Visit the Hofbrauhaus, a brewery-cum-restaurant first built in 1589, near Marienplatz for ambience and heavenly quality.
Beer, art and football. What more could a tourist ask for?
Home of the Oktoberfest
Weisswurst, a white veal sausage usually eaten with a pretzel or bread and some sweet mustard. This is a typical Bavarian meal.
The more adventurous can try the Ratskeller (Marianplatz 8) for hearty, meat-based meals. A three-course meal costs an average of 50 euros (S$100.60).
Starkbier. Home of Oktoberfest, no visit to Munich is complete without sampling some of its beer.
With an alcohol content of between 6 and 9 per cent, it is unlike anything most Singaporeans are used to. Dark-amber in colour, the heavy malty taste is rich but refreshing.
The souvenir mug of Oktoberfest. You can select designs dating back to 20 years. But the 2005 one-litre design, made of ceramic, boasts the ability to keep your beer cooler than a glass mug can.
For football fans, there is an abundance of Bayern Munich merchandise. Bayern is one of the world's most popular teams.
MUST STAY AT...
Anna Hotel (Schutzenstrasse 1). A designer hotel at reasonable rates. You can spend the night in this chic boutique hotel, which is slick and modern in design, for 165 euro per night or get the tower suite - where you can live like a celebrity - at 600 euros a night.
Located in the heart of the city, the hotel's lobby bar is also a hangout for Munich's hip and happening crowd.
The Neuschwanstein castle in Fussen. A two-hour journey from Munich, it was built by King Friedrich Wilhelm Ludwig II (1845 - 1886). It is considered the most beautiful castle in the world, set amidst serene lakes and the German Alps.
Disney fans might find it familar. Cinderella's castle at Disneyland was modelled after it.
English Gardens. With an area covering 3.7 sq km, the Englischer Garten, or English Gardens, is one of the world's largest urban public parks.
It is bigger than New York's Central Park but smaller than Phoenix Park in Dublin and Sutton Park in England.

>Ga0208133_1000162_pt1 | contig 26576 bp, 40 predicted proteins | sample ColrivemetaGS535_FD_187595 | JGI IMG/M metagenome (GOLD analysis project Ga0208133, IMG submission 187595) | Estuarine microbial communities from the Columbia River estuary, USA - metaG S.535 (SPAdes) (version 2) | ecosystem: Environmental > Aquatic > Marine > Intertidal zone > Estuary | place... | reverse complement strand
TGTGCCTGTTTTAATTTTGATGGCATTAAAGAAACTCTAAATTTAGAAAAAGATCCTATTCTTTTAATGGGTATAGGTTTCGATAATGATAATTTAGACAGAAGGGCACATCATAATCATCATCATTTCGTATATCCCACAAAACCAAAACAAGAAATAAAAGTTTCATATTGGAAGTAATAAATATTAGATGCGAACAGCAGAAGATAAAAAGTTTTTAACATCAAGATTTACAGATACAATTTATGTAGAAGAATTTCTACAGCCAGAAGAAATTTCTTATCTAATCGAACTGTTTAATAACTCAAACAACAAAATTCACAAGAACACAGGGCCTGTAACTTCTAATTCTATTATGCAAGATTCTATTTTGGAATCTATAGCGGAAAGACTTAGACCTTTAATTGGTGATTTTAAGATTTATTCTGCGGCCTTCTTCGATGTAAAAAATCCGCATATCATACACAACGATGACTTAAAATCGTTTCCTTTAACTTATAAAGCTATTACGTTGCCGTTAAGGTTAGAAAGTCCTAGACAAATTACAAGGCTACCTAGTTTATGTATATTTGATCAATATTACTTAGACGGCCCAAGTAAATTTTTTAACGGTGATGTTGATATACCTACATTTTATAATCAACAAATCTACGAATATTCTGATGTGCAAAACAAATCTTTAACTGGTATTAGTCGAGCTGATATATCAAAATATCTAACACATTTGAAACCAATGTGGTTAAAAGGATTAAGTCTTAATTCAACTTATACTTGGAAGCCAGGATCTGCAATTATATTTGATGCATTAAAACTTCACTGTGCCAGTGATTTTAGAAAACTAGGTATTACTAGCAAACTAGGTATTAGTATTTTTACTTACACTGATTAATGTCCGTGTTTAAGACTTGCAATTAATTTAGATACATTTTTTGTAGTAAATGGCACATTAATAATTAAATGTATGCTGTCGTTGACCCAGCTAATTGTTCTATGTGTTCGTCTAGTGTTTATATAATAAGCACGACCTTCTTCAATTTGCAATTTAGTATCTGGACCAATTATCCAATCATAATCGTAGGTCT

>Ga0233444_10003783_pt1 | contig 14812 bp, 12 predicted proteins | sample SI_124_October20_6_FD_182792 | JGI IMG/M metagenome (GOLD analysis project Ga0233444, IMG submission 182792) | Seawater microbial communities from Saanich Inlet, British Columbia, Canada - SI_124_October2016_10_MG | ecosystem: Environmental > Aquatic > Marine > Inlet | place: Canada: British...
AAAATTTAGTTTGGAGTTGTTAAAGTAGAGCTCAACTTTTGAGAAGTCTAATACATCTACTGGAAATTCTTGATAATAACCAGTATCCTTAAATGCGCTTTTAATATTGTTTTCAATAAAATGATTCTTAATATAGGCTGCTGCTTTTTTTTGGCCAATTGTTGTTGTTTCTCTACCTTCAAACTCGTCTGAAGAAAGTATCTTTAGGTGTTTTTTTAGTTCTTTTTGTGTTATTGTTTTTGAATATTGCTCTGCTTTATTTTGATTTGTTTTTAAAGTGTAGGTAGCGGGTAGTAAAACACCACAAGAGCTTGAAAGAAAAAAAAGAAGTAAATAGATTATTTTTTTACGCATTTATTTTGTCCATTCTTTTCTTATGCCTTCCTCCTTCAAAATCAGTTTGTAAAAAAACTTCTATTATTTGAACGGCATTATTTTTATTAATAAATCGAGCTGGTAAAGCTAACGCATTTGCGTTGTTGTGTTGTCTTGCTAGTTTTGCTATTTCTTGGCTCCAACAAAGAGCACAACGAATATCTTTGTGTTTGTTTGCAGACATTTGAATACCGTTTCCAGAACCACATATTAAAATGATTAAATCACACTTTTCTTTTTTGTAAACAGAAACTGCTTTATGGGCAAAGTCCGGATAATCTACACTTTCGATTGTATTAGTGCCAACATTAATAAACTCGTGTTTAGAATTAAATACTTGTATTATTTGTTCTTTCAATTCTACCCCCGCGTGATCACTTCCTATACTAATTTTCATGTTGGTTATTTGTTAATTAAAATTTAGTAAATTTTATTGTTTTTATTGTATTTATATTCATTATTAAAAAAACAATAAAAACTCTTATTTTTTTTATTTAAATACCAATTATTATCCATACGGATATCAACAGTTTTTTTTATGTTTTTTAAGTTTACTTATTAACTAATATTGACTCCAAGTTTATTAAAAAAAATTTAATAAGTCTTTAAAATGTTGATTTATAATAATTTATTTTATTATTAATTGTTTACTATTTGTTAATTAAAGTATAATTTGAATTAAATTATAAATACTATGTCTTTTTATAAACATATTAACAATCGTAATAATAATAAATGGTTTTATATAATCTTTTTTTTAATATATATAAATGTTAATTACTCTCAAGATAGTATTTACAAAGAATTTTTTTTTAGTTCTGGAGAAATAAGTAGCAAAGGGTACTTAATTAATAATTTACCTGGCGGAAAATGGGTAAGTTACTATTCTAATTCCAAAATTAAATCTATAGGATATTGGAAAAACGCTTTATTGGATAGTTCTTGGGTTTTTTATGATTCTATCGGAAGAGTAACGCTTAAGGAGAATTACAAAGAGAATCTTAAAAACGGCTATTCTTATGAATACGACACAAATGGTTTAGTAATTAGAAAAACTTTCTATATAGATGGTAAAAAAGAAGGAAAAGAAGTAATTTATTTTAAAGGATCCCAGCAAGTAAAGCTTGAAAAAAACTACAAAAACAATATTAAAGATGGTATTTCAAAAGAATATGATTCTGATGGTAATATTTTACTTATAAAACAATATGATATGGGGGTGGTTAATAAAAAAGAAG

The park got its name from the way its landscape is designed, after an English style popular in the United Kingdom from the mid-18th century to the early 19th century.
The most popular structure there is the Chinese Pagoda, which features a beer garden.
For those feeling a little adventurous, visit the Schonfeldwiese or Beautiful Meadows. Nude sunbathing has been permitted there since the 1960s.
Munich and the World Cup
It is the host for six matches at the ongoing World Cup. It has already hosted three first round matches - Germany's 4-2 defeat of Costa Rica), the 2-2 draw between Tunisia and Saudi Arabia and Brazil's 2-0 win over Australia - and has one more on its roster: Ivory Coast vs Serbia and Montenegro tomorrow night. It will also host a Round of 16 match on June 24 and the second semi-final on July 5.
The matches are being played at Allianz Arena, which has been renamed Fifa Arena for the tournament. Built specially for the tournament, it can be illuminated in three colours - red, blue and white.
Lufthansa flies to Munich via Frankfurt. The German carrier flies to Frankfurt from Singapore seven times a week.
It is also offering a GloBall Airpass for travel between June 1 and July 16.
Purchased in conjunction with a Lufthansa or Star Alliance ticket from Singapore, passengers can select from three to 10 coupons for flights within Germany, costing either 60 euros or 110 euros per sector, depending on the class booked.